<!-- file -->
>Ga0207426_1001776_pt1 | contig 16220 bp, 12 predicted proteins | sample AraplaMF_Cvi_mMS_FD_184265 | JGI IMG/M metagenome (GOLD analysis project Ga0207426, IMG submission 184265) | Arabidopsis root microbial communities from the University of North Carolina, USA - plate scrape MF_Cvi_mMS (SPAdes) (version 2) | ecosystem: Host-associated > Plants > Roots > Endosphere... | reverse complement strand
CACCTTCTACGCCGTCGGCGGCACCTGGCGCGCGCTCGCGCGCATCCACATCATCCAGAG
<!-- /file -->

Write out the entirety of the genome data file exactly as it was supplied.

>Ga0207426_1001776_pt1 | contig 16220 bp, 12 predicted proteins | sample AraplaMF_Cvi_mMS_FD_184265 | JGI IMG/M metagenome (GOLD analysis project Ga0207426, IMG submission 184265) | Arabidopsis root microbial communities from the University of North Carolina, USA - plate scrape MF_Cvi_mMS (SPAdes) (version 2) | ecosystem: Host-associated > Plants > Roots > Endosphere... | reverse complement strand
CACCTTCTACGCCGTCGGCGGCACCTGGCGCGCGCTCGCGCGCATCCACATCATCCAGAG